As climate change becomes more extreme, the way we collect water for our utilities from the natural water supply will change. Already, with less snow pack in mountains, utilities that capture their water supply from gradual snow melt are impacted by changing patterns of precipitation. I spoke recently with Mary Ann Dickinson, president of the Chicago-based global non-profit Alliance for Water Efficiency that commits to the efficient and sustainable use of water. (Disclosure: I am a member and served as a director.) It advocates for water-efficient products and programs and provides information and assistance on water-conservation efforts. Mary Ann and I discussed climate change and the North American water supply.
These utilities and companies can take their cue from Las Vegas, which Mary Ann praises as an excellent example of adapting to climate change when it comes to water. Substantial population growth there moved Las Vegas’ water source long ago to snow pack melt water contained by Lake Mead, the nation’s largest reservoir in maximum water capacity. It’s located on the Colorado River about 30 miles southeast of the city.
- Las Vegas recycles 94 percent of the water that goes down drains. It's treated and returned to Lake Mead, Nev., via the Las Vegas Wash, an “urban” river. This flow of water exists because of the urban population in Southern Nevada. It comprises urban runoff, shallow groundwater, reclaimed water and stormwater.
- Recycling water is important to the city because it earns so-called “Return Flow Credits” for water pumped back to Lake Mead. For every gallon the city returns to the lake, it can withdraw one gallon.
- Recycled water comprises 40 percent of Las Vegas’ water resources.
- Water features on The Strip recycle all their water, so the amount consumed essentially is water lost to evaporation.
- Most Las Vegas golf courses irrigate with recycled water that’s been treated but not returned to Lake Mead.
Understandably, Las Vegas is parsimonious about water since one of its major water intakes could be above the water level of Lake Mead within a few years. The water level has been dropping rapidly, and a 50-50 chance exists that Lake Mead will go dry by 2021.
Las Vegas exemplifies those cities where utilities’ major adaptation will be locating water supplies when their primary water sources aren’t available any longer. Utilities that have faced this predicament have turned to groundwater, water recycling, reducing usage and ensuring that less used water ends up in a salt source, where it is unrecoverable (except by evapotranspiration).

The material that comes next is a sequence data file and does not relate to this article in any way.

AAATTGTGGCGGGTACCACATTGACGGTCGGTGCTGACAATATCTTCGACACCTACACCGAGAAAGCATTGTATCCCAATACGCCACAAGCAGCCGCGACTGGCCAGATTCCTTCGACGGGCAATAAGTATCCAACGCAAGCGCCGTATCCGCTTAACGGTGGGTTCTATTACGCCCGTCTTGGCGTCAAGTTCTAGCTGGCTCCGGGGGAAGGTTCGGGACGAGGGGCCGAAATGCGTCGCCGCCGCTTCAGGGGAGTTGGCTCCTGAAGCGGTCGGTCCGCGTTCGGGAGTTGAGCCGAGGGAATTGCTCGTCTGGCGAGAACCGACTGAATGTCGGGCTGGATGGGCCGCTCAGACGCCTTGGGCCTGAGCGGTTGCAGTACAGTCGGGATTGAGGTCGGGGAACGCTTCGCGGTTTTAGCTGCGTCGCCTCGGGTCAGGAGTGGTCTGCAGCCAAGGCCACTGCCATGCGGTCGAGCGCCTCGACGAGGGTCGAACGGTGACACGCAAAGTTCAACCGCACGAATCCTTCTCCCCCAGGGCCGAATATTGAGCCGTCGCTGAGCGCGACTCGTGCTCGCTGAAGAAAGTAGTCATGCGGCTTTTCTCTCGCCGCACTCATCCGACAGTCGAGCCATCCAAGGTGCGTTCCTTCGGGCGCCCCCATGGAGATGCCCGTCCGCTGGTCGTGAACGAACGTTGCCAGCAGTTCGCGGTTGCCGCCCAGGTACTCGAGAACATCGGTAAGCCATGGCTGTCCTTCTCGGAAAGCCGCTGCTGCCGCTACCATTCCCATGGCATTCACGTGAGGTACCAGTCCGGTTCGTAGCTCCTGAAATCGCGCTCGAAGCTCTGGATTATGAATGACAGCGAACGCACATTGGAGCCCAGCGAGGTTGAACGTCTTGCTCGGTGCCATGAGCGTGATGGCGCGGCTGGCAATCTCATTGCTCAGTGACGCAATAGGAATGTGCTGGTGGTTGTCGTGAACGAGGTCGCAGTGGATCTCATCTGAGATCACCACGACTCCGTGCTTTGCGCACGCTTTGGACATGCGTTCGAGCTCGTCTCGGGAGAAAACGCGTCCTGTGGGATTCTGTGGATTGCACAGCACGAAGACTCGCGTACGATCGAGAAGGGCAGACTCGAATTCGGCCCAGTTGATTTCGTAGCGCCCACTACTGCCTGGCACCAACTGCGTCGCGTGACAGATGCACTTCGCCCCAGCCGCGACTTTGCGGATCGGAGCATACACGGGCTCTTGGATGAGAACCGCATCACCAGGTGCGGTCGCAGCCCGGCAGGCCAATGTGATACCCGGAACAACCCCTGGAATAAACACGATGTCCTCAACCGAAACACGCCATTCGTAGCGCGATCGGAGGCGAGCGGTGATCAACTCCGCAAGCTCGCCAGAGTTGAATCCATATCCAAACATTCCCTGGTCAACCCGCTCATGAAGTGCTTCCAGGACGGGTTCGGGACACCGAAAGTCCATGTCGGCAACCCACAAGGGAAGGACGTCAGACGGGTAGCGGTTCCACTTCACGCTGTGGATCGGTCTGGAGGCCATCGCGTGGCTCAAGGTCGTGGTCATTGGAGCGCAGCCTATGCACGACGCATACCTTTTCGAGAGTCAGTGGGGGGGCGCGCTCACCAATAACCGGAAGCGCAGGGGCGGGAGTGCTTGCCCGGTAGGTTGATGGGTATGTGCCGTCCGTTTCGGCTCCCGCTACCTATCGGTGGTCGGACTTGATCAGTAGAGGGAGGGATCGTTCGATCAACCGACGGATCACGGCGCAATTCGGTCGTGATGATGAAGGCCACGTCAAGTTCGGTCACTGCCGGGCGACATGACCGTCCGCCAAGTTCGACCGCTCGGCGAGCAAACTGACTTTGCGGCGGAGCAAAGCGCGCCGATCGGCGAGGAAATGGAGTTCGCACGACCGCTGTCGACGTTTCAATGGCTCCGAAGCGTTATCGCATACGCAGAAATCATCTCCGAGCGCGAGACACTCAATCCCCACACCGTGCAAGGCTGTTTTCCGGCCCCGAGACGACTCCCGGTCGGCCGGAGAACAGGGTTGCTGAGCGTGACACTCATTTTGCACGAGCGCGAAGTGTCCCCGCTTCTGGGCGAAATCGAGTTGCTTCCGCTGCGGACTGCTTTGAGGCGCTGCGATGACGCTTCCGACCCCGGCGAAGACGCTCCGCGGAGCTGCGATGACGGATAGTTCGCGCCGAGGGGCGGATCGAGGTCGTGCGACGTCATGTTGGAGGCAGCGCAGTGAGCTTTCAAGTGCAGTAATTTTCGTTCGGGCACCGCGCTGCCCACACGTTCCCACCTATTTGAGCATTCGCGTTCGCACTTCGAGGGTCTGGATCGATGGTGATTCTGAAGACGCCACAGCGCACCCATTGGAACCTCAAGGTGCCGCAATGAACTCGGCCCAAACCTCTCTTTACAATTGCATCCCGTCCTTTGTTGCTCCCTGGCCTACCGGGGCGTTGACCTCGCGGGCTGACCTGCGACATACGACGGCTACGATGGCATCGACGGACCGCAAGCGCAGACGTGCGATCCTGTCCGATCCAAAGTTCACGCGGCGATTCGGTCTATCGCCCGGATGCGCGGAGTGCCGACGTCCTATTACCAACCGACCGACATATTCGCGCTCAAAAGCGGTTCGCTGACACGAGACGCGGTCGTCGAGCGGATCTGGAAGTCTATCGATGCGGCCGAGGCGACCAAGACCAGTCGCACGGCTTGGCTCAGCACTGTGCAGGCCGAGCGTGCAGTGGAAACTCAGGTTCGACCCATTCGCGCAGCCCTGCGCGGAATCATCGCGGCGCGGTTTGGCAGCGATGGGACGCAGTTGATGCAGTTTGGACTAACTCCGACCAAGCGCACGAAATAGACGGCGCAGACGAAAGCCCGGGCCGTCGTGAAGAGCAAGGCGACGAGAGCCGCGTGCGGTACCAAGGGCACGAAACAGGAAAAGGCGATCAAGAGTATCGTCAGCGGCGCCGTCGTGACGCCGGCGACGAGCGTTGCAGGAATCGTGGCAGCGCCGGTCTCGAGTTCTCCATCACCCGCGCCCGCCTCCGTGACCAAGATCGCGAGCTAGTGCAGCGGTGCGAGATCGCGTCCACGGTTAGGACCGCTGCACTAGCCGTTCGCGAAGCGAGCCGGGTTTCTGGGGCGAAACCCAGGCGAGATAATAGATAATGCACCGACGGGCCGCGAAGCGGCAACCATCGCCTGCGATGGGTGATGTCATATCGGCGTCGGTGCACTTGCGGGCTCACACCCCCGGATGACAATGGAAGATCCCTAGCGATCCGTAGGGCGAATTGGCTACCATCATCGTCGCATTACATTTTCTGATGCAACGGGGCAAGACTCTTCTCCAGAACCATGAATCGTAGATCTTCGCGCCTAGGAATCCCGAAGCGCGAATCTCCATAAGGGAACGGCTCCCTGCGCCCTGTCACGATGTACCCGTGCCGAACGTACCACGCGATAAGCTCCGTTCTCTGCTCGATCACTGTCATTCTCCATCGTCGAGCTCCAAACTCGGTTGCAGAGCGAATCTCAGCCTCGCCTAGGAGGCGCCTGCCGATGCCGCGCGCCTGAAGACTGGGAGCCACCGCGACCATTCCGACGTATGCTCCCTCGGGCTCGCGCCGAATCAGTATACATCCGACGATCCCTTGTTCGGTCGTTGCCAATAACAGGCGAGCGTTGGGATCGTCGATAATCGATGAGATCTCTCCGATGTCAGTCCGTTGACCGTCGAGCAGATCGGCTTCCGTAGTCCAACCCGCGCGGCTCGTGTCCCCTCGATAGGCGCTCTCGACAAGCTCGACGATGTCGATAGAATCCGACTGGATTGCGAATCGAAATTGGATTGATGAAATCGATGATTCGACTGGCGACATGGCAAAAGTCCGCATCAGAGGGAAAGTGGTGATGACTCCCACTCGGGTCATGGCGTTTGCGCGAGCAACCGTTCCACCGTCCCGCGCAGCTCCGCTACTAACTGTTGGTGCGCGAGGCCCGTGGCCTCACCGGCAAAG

It’s rare, however, for a utility to think long term and consider these options as part of a climate-adapted scenario. Traditionally, utilities have built and managed fixed infrastructure based on fixed resources.
Mary Ann offers these tips for climate adaption in water utilities:
- Consider your options: Increase the balance of the ways you get water in your portfolio by adopting a set of options that includes recycling and water conservation
- Raise prices to shake up complacency: Rates haven’t kept pace with the price of maintaining aging and expanding infrastructure. You need to engage in serious conversations with your water purchasers about how, over time, these infrastructure issues must be resolved. This means counseling that water prices must reflect the future and not just current reality.
- Acknowledge the repercussions of water conservation: Utilities blame water conservation efforts by consumers for their headaches. That’s because under current pricing, less water used by consumers translates into less revenue. Regulators need to allow utilities to move to service modality from unit block pricing. Even with growth, though, utilities aren’t seeing demand increase. So they’re not increasing revenue because water usage per capita has decreased with codes, standards and conservation.
- Partner with large consumers. Reach out to large water users. Help those industrial users to become positive examples in their community in terms of water conservation. Business loves recognition for its good work.
As Mary Ann noted, more and more communities and utilities are going to have to grapple with these issues so they might begin now. That way, they have better odds of succeeding – like Las Vegas!